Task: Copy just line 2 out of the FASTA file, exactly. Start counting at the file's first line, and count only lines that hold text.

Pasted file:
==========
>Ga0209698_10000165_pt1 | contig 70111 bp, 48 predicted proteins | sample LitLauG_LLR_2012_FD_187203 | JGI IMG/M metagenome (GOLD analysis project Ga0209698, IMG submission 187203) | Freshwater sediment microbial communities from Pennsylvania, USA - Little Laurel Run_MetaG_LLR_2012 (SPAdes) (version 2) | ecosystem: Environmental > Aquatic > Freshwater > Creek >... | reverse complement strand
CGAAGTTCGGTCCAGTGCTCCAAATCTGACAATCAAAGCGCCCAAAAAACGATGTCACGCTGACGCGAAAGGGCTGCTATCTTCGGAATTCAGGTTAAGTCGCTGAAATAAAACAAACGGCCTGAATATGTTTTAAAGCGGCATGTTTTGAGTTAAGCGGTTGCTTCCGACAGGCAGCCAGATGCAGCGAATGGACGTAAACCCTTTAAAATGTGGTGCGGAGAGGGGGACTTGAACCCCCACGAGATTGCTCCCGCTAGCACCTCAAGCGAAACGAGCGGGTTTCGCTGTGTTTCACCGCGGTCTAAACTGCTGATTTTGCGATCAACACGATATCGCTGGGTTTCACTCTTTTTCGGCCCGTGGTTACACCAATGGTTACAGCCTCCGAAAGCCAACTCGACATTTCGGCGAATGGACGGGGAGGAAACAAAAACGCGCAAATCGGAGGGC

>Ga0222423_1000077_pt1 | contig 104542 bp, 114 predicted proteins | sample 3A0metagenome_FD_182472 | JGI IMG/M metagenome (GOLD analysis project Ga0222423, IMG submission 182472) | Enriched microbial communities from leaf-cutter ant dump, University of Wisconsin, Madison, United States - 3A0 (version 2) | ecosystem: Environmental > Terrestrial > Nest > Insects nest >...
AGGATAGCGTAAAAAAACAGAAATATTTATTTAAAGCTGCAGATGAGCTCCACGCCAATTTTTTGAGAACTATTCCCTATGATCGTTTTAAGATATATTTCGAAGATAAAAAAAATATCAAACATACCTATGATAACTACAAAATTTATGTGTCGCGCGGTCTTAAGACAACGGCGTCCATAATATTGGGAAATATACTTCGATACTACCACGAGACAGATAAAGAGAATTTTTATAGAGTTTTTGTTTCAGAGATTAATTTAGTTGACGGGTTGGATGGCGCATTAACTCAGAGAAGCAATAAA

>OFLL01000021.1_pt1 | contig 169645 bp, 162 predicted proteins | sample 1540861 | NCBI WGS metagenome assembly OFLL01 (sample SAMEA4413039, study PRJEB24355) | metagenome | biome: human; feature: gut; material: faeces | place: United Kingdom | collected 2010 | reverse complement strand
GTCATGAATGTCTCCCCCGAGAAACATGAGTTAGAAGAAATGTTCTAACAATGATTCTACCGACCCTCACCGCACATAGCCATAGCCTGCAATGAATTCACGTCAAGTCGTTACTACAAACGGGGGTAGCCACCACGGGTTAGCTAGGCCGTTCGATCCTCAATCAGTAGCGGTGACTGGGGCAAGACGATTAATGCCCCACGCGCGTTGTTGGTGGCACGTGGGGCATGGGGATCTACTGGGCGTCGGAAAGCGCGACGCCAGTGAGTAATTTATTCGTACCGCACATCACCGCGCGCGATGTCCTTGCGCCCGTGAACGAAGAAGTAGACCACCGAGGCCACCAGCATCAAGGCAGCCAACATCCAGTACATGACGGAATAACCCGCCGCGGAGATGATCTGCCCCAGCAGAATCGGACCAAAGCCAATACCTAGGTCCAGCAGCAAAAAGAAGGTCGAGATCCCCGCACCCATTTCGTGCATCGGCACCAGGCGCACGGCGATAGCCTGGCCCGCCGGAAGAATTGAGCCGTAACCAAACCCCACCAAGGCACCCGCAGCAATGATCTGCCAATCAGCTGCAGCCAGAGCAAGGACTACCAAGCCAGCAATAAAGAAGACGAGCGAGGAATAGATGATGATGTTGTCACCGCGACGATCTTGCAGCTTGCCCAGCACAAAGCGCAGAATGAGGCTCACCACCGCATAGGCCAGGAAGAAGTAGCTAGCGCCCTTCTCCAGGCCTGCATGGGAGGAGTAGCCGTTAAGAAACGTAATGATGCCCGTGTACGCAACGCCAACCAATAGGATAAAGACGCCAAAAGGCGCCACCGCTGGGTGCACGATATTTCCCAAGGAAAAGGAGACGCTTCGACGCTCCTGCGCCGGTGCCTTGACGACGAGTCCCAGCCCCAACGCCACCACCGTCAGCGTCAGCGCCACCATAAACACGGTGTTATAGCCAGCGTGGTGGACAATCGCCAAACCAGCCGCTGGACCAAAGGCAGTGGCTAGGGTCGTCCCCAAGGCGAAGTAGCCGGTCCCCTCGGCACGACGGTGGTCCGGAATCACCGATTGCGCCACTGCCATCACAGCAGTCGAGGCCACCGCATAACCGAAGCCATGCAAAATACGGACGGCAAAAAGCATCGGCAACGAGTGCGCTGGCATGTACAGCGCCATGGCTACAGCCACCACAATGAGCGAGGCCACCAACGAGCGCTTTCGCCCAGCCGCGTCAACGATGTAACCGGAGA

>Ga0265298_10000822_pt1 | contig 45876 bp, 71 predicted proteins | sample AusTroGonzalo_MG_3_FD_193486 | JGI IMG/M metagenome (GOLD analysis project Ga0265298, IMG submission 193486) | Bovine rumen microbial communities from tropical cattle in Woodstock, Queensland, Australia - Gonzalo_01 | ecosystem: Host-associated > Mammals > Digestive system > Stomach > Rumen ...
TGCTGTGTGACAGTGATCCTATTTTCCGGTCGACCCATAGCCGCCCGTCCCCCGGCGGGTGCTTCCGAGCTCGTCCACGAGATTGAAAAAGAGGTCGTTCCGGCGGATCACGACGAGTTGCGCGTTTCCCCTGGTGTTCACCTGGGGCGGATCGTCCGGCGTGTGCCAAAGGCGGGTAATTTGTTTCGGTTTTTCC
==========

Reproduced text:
CGAAGTTCGGTCCAGTGCTCCAAATCTGACAATCAAAGCGCCCAAAAAACGATGTCACGCTGACGCGAAAGGGCTGCTATCTTCGGAATTCAGGTTAAGTCGCTGAAATAAAACAAACGGCCTGAATATGTTTTAAAGCGGCATGTTTTGAGTTAAGCGGTTGCTTCCGACAGGCAGCCAGATGCAGCGAATGGACGTAAACCCTTTAAAATGTGGTGCGGAGAGGGGGACTTGAACCCCCACGAGATTGCTCCCGCTAGCACCTCAAGCGAAACGAGCGGGTTTCGCTGTGTTTCACCGCGGTCTAAACTGCTGATTTTGCGATCAACACGATATCGCTGGGTTTCACTCTTTTTCGGCCCGTGGTTACACCAATGGTTACAGCCTCCGAAAGCCAACTCGACATTTCGGCGAATGGACGGGGAGGAAACAAAAACGCGCAAATCGGAGGGC